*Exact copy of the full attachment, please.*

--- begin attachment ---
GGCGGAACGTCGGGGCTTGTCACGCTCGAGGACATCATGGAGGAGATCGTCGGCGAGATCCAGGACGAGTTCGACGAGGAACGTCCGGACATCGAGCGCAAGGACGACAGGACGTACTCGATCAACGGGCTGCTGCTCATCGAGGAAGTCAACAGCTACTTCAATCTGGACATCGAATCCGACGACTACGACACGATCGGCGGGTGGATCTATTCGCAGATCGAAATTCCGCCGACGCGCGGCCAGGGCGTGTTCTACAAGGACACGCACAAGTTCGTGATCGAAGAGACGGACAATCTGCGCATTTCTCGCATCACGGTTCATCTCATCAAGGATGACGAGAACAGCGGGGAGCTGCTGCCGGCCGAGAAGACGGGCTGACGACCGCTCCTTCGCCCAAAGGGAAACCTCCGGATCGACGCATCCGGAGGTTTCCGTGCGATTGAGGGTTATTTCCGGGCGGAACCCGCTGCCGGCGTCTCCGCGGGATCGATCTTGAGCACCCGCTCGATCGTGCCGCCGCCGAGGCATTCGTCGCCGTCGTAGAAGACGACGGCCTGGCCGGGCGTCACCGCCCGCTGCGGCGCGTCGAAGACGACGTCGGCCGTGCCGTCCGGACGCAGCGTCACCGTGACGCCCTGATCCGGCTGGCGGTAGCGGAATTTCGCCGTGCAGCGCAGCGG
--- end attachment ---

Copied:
GGCGGAACGTCGGGGCTTGTCACGCTCGAGGACATCATGGAGGAGATCGTCGGCGAGATCCAGGACGAGTTCGACGAGGAACGTCCGGACATCGAGCGCAAGGACGACAGGACGTACTCGATCAACGGGCTGCTGCTCATCGAGGAAGTCAACAGCTACTTCAATCTGGACATCGAATCCGACGACTACGACACGATCGGCGGGTGGATCTATTCGCAGATCGAAATTCCGCCGACGCGCGGCCAGGGCGTGTTCTACAAGGACACGCACAAGTTCGTGATCGAAGAGACGGACAATCTGCGCATTTCTCGCATCACGGTTCATCTCATCAAGGATGACGAGAACAGCGGGGAGCTGCTGCCGGCCGAGAAGACGGGCTGACGACCGCTCCTTCGCCCAAAGGGAAACCTCCGGATCGACGCATCCGGAGGTTTCCGTGCGATTGAGGGTTATTTCCGGGCGGAACCCGCTGCCGGCGTCTCCGCGGGATCGATCTTGAGCACCCGCTCGATCGTGCCGCCGCCGAGGCATTCGTCGCCGTCGTAGAAGACGACGGCCTGGCCGGGCGTCACCGCCCGCTGCGGCGCGTCGAAGACGACGTCGGCCGTGCCGTCCGGACGCAGCGTCACCGTGACGCCCTGATCCGGCTGGCGGTAGCGGAATTTCGCCGTGCAGCGCAGCGG